Characterization of the Effects of Early Sex-Hormone Environment Following Injury
Principal Investigator: Jason L. Sperry, MD, MPH
Institution: University of Pittsburgh
Although significant advances in the care of the injured patient have occurred over the last decade, those who survived their initial injury continue to be plagued with the development of multiple organ failure, sepsis and their attributable morbid effects. One important and persistent finding has been that males and females respond differently following traumatic injury and hemorrhagic shock, with a relative protection afforded to females. A large body of literature has evolved attempting to elucidate the mechanisms responsible for these differences; however, a significant divide continues to exist between what experimental animal investigations have revealed and what has been shown clinically in humans.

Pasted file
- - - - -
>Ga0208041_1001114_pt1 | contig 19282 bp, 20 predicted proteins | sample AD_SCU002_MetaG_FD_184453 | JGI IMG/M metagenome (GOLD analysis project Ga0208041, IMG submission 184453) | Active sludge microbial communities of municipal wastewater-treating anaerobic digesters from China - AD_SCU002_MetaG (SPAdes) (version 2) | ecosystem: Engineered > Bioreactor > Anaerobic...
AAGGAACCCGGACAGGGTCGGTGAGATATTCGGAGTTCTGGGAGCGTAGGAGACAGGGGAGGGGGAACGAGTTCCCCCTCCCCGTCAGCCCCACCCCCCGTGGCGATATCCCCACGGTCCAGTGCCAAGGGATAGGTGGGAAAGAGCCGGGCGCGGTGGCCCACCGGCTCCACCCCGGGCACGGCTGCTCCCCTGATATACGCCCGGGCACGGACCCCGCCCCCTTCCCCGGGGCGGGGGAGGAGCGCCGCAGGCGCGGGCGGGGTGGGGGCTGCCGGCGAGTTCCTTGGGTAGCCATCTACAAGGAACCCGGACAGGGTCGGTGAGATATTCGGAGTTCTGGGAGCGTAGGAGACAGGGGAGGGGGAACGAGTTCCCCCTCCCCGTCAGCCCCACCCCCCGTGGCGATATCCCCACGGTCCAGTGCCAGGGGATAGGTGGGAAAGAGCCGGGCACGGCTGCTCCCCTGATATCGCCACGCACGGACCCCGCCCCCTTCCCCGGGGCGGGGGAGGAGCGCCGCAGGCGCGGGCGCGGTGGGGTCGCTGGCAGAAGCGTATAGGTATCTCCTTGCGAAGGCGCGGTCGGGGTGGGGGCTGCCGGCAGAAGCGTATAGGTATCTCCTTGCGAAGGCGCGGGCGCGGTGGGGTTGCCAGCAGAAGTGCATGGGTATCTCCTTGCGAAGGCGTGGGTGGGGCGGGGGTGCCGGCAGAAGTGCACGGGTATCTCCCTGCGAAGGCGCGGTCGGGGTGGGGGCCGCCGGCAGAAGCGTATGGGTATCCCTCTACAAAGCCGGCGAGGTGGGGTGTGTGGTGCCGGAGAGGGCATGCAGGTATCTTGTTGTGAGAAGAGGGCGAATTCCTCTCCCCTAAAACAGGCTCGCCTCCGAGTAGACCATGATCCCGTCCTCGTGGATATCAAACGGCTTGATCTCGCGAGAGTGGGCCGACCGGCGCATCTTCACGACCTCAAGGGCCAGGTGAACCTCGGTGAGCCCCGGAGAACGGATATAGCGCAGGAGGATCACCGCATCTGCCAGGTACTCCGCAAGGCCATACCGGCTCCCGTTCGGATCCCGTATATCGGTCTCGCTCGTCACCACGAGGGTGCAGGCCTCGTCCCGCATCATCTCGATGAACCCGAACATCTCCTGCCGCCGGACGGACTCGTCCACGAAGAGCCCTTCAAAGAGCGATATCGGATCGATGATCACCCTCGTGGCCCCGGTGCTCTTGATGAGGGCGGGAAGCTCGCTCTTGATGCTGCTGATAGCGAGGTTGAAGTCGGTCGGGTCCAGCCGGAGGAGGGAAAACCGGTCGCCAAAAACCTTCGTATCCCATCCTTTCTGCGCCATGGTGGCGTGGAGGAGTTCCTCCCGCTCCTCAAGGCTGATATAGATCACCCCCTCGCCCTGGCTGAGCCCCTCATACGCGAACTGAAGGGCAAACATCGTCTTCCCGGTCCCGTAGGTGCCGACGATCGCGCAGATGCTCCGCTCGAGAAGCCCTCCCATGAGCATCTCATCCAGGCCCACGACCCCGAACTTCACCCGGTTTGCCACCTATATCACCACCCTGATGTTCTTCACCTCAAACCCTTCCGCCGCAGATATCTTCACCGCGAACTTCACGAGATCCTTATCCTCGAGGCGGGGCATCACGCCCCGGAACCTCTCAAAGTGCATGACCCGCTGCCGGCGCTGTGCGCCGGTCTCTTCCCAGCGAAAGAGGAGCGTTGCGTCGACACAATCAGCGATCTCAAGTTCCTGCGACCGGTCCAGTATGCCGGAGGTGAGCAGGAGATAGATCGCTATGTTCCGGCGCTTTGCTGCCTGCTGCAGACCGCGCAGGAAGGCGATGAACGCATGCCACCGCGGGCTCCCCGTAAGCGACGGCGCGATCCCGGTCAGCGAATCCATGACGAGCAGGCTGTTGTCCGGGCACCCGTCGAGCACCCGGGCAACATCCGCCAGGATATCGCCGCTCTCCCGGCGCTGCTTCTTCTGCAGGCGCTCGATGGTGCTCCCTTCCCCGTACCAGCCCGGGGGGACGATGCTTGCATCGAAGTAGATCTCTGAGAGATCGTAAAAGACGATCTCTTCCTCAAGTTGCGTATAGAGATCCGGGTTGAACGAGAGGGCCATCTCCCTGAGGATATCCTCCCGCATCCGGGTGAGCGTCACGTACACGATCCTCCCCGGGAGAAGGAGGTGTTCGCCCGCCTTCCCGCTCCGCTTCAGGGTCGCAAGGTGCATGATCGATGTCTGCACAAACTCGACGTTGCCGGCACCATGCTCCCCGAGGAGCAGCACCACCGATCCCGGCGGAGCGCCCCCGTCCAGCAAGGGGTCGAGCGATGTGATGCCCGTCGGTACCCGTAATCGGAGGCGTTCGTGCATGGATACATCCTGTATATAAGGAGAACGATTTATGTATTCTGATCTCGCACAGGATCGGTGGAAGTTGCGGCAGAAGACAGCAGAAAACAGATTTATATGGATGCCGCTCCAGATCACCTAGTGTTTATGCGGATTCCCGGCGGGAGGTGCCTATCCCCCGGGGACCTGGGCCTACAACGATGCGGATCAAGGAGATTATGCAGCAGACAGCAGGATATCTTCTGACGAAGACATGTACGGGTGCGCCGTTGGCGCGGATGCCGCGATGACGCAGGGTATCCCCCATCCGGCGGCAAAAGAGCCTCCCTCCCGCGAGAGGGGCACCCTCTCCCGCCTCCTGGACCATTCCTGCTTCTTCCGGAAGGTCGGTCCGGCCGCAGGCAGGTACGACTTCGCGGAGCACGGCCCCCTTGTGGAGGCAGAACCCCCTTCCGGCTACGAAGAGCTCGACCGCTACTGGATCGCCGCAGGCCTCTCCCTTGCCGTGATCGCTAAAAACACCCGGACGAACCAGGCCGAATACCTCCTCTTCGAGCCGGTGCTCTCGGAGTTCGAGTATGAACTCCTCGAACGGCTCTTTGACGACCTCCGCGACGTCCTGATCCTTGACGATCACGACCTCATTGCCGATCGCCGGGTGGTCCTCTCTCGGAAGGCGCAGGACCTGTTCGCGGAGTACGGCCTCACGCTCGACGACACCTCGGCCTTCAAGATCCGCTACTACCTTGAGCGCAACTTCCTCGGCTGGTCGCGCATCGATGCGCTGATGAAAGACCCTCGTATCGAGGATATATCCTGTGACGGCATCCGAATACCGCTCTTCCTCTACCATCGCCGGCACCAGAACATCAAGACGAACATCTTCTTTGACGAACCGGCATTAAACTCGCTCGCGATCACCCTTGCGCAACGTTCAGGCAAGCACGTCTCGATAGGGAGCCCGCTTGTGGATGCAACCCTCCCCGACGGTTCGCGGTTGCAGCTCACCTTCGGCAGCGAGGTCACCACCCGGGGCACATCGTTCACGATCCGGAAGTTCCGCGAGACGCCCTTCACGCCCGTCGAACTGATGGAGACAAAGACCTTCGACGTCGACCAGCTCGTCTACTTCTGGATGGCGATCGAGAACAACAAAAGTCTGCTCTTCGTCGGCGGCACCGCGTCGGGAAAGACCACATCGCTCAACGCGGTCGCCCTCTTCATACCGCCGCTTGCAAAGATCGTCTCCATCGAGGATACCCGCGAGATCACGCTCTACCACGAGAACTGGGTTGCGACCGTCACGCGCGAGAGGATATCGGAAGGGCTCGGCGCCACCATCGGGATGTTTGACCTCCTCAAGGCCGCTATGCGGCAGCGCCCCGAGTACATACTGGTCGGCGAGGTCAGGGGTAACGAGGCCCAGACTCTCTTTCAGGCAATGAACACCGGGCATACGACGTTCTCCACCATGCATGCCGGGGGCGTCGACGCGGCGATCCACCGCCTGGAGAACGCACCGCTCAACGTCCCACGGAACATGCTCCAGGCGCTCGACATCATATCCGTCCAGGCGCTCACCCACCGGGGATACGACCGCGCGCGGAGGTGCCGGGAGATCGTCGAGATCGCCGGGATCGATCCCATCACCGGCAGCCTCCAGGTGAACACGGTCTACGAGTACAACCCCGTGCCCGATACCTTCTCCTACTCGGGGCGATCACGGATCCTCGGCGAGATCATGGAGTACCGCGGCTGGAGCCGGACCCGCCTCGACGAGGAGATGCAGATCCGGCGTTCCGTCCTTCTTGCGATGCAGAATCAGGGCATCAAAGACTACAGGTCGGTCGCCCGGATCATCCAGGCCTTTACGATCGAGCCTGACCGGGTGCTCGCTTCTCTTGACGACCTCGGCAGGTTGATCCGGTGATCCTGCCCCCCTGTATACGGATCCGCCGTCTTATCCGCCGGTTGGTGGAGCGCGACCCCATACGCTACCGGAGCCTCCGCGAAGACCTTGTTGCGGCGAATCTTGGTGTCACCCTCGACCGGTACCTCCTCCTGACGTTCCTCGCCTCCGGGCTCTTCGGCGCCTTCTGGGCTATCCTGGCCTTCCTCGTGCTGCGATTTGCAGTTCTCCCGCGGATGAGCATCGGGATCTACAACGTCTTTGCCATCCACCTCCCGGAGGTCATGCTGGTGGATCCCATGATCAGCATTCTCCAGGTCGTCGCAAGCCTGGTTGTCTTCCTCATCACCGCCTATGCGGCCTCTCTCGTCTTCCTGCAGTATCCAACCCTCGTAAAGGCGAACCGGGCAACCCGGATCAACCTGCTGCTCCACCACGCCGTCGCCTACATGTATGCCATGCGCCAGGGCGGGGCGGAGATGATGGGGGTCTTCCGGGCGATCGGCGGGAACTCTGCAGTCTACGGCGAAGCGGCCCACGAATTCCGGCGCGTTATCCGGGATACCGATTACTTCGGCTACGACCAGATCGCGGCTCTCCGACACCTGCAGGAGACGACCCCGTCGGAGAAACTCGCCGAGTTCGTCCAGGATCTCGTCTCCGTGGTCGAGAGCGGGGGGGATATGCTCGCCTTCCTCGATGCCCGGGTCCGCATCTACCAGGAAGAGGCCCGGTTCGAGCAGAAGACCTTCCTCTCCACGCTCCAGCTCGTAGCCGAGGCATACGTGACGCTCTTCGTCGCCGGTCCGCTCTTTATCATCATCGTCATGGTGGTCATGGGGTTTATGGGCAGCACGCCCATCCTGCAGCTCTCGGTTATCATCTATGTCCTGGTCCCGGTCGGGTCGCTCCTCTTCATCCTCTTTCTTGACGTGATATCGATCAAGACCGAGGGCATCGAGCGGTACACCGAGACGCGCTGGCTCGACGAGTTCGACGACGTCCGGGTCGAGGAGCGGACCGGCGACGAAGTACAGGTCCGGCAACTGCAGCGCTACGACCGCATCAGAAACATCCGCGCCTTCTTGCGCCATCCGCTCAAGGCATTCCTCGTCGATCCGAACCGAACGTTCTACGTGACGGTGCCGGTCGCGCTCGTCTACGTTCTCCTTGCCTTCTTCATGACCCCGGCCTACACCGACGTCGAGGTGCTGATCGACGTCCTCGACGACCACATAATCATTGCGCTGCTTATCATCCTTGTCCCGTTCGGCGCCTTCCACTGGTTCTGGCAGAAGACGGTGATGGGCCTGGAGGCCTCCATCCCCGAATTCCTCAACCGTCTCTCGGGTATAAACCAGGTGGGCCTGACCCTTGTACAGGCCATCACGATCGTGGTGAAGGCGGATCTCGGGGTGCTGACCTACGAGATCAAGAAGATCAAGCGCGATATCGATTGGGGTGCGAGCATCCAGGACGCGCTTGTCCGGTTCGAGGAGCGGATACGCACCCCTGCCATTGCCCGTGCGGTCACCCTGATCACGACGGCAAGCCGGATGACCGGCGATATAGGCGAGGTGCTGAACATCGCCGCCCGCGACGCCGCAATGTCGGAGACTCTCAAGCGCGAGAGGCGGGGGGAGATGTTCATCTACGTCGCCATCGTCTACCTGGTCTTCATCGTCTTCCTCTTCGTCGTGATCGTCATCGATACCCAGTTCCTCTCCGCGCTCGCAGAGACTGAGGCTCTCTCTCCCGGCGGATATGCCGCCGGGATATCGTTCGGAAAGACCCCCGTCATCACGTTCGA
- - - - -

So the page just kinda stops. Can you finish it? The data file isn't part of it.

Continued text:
The ultimate elucidation of the mechanisms responsible for these outcome differences will allow future risk factors and therapeutic targets to be discovered and characterized, having significant potential to improve outcomes in both males and females following injury.
The goal of this study was to further characterize and investigate the early sex-hormone environment following injury and the associations of early estrogen and testosterone levels with the strength of the innate immune response, the coagulation response, resuscitation requirements and clinical outcomes following injury.